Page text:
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President Obama’s Department of Injustice

By Alec Karakatsanis     •     New York Times

Last month, President Obama used his clemency power to reduce the sentences of 46 federal prisoners locked up on drug-related charges. But for the last six years, his administration has worked repeatedly behind the scenes to ensure that tens of thousands of poor people — disproportionately minorities — languish in federal prison on sentences declared by the courts, and even the president himself, to be illegal and unjustifiable.

The case of Ezell Gilbert is emblematic of this injustice. In March 1997, he was sentenced to 24 years and four months in federal prison for possession with the intent to distribute more than 50 grams of crack cocaine. Because of mandatory sentencing laws, Mr. Gilbert was automatically sentenced to a quarter-century in prison, though even the judge who sentenced him admitted that this was too harsh.

At his sentencing, Mr. Gilbert noted a legal error that improperly increased his sentence by approximately a decade based on a misclassification of one of his prior offenses. In 1999, without a lawyer, he filed a petition seeking his release. A court ruled against him. [Read more...]

The Anti-Peace Administration

by Caroline Glick     •     RealClearPolitics

The US has striven to achieve peaceable relations between the states of the Middle East for nearly 70 years. Yet today, US government is disparaging the burgeoning strategic ties between the Sunni Arab states and Israel.

In a briefing to a delegation of visiting Israeli diplomatic correspondents in Washington last week, a senior Obama administration official sneered that the only noticeable shift in Israel-Arab relations in recent years is that the current Egyptian government has been coordinating security issues “more closely” with Jerusalem than the previous one did.

“But we have yet to see that change materialize in the Gulf.”

If this is how the US views the state of Israel’s relations with the Arabs, then Israel should consider canceling its intelligence cooperation with the US. Because apparently, the Americans haven’t a clue what is happening in the Middle East.

First of all, to characterize the transformation of Israeli-Egyptian relations as a mere question of “more closely” coordinating on security issues is to vastly trivialize what has happened over the past two years. [Read more...]

White House, Allies Accuse Jewish Lawmakers of Dual Loyalty to Israel

Administration engages in anti-Semitic rhetoric to smear nuke deal opponents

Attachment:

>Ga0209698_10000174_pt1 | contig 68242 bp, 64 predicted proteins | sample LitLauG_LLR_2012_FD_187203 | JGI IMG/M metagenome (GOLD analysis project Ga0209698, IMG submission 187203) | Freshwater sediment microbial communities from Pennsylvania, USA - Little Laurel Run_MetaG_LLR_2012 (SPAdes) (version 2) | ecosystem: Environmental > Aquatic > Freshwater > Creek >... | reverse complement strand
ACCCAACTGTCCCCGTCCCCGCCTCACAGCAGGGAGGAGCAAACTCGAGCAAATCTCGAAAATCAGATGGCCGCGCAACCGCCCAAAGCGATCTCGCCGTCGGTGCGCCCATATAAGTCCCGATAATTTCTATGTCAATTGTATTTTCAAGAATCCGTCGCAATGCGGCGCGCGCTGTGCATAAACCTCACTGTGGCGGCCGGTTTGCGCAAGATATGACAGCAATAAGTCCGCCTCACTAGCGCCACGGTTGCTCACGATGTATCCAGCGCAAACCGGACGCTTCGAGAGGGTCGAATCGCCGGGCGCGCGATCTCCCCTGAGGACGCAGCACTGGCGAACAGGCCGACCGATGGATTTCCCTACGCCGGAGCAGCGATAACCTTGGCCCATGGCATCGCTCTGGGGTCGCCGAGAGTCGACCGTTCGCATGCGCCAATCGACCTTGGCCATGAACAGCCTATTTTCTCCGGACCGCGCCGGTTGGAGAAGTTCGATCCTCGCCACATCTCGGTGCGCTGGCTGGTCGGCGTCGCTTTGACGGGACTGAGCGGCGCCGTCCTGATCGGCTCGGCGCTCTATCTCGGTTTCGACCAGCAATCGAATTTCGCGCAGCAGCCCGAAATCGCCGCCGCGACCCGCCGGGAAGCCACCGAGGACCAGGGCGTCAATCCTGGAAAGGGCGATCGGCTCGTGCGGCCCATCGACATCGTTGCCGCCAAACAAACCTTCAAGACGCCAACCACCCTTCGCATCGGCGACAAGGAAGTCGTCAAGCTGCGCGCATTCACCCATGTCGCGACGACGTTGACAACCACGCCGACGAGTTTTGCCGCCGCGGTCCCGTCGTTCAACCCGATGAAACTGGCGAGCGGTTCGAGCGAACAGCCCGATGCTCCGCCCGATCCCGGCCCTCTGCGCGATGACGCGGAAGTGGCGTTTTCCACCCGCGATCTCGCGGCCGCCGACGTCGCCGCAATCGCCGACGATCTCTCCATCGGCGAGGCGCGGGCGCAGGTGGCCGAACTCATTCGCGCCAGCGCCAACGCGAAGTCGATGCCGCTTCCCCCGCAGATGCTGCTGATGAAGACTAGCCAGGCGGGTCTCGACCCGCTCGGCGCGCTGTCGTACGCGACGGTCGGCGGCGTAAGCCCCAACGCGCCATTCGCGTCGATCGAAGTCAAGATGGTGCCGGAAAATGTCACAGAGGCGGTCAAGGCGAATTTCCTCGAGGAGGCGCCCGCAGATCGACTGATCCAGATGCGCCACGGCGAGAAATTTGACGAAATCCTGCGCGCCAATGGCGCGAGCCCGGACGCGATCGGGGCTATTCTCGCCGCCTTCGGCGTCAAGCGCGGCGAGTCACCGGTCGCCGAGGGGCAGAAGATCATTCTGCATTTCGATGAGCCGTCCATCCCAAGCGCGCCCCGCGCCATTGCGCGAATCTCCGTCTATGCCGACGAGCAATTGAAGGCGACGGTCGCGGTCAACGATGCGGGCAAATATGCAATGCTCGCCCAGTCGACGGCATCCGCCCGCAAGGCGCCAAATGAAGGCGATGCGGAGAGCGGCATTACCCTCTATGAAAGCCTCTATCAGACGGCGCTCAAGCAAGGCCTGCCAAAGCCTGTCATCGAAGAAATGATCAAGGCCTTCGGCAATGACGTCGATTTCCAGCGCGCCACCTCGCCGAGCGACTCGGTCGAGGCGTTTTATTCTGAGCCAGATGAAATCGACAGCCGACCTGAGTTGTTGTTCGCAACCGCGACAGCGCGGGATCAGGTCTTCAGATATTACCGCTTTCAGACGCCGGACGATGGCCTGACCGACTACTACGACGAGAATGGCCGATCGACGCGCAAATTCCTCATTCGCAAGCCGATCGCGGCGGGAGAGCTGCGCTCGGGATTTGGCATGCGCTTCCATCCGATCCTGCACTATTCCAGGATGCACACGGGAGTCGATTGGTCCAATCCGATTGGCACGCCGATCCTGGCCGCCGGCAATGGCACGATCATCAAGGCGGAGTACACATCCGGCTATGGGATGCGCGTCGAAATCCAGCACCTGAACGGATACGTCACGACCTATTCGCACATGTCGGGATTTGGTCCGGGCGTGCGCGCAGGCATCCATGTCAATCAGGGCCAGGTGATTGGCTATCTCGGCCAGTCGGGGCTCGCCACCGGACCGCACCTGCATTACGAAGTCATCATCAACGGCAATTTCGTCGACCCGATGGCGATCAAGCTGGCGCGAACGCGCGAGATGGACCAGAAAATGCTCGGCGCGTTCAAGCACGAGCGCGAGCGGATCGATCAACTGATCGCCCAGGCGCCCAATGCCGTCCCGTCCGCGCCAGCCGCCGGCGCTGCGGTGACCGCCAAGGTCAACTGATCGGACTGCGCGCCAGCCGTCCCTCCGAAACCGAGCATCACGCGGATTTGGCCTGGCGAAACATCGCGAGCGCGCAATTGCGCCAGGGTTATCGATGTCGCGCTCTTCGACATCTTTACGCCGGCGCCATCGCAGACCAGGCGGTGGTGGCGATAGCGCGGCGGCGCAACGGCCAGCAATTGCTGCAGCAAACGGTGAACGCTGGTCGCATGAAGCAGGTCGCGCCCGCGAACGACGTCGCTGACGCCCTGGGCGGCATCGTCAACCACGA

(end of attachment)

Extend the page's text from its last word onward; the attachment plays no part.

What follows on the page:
by Adam Kredo     •     Washington Free Beacon

whitehouse PresidentObama administration allies lobbying in favor of a recently signed nuclear deal with Iran are smearing Jewish lawmakers and opponents of the accord with allegations of dual loyalty to Israel, rhetoric many view as anti-Semitic, according to allegations leveled by these individuals and groups.

Organizations close to the White House, including the pro-Tehran lobbying shop National Iranian American Council (NIAC), the liberal fringe group J Street, and the anti-war organization MoveOn, have come out to question the motivation of Jewish individuals who oppose the nuclear deal, which will provide Iran with billions of dollars in sanctions relief and lift longstanding restrictions on its ballistic missile program.

These allegations of dual loyalty to Israel, which many have identified as anti-Semitic, began almost immediately with the White House, which accused its critics of worrying more about Israel’s interests than the United States’. [Read more...]

Obama, Clinton Foundation Donors Sold ‘Green’ Fuel to Military for $149 per Gallon

San Francisco’s Solazyme also received millions in stimulus funds from DOE

by Ali Meyer     •     Washington Free Beacon

Strains of algae are shown in the strain room of Solazyme in South San Francisco, Calif. / AP

The CEO and Board of Directors of Solazyme, a company the military paid $149 per gallon for “alternative” fuel, have donated more than $300,000 to Democratic candidates and committees, according to a Washington Free Beacon analysis.

Recipients of significant donations included the Obama Victory Fund and the Democratic National Committee. Additionally, Solazyme donated between $100,000 and $250,000 to the Bill, Hillary, and Chelsea Clinton Foundation.